WASHINGTON (Reuters) - Economic activity kept slowly gaining strength as 2011 opened and manufacturers and retailers were having some success in pushing their prices up, the Federal Reserve said on Wednesday.
"Reports from the 12 Federal Reserve districts indicated that overall economic activity continued to expand at a modest to moderate pace in January and early February," the central bank's Beige Book summary said.
It was based on information collected in all the regional Fed districts on or before February 18 and was compiled by the Atlanta regional bank.
While the Beige Book indicates a strengthening economy, it was not growing evenly across the country. "Chicago reported that although there was an increase in activity, it was at a pace not quite as strong as during the previous reporting period," the Fed said.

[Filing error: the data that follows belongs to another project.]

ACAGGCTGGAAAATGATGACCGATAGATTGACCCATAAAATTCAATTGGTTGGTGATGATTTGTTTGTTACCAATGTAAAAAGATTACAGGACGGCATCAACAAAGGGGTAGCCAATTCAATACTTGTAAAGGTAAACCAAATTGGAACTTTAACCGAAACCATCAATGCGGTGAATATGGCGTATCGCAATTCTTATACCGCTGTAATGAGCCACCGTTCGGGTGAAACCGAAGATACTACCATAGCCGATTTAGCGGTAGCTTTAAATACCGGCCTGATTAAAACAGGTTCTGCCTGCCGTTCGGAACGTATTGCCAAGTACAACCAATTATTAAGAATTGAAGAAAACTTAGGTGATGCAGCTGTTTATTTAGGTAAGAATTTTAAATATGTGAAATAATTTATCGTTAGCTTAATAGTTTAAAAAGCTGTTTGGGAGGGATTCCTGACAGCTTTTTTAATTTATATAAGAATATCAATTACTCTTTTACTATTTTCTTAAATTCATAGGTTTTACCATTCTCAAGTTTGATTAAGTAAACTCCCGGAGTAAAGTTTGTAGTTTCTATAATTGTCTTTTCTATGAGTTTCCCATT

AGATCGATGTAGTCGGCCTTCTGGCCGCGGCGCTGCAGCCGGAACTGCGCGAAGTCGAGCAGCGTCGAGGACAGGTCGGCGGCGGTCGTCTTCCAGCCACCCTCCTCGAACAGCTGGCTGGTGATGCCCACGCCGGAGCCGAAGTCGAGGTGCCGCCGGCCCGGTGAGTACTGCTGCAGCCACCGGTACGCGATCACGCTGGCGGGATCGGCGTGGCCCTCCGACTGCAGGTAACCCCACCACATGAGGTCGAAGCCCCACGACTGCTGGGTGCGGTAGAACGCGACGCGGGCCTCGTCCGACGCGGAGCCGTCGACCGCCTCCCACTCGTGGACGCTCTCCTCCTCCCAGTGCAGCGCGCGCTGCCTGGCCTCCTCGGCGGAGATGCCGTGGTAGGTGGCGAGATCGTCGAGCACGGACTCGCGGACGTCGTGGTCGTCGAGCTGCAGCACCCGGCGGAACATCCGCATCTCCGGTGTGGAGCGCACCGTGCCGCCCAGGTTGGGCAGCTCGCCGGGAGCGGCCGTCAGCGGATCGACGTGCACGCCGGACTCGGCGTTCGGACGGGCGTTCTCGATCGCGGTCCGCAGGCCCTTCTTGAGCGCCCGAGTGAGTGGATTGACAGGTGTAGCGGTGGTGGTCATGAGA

Wage growth was weak but businesses were trying to boost prices to make up for higher costs of other items such as raw materials that they needed.
"Manufacturers in many districts conveyed that they were passing through higher input costs to customers or planned to do so in the near future," the Fed said. Retailers in some districts similarly were planning to hike prices or had already done so.
Job prospects "modestly improved across the country," the Fed said, though in some cases companies still wanted to hire only temporary workers instead of creating permanent jobs.
Real estate remained a soft spot.
"Some districts reported a slight increase in the level of residential real estate activity, although all districts maintained that the overall level of home sales and construction remained low," the Fed said.
In some areas including Boston, Richmond, Kansas City, Dallas and San Francisco there was a pickup in commercial real estate sales and leasing activity, the Beige Book said.
(Reporting by Glenn Somerville; Editing by James Dalgleish)
Copyright 2010 Thomson Reuters. Click for Restrictions.
SUBSCRIBE AND FOLLOW
Get top stories and blog posts emailed to me each day. Newsletters may offer personalized content or advertisements.Learn more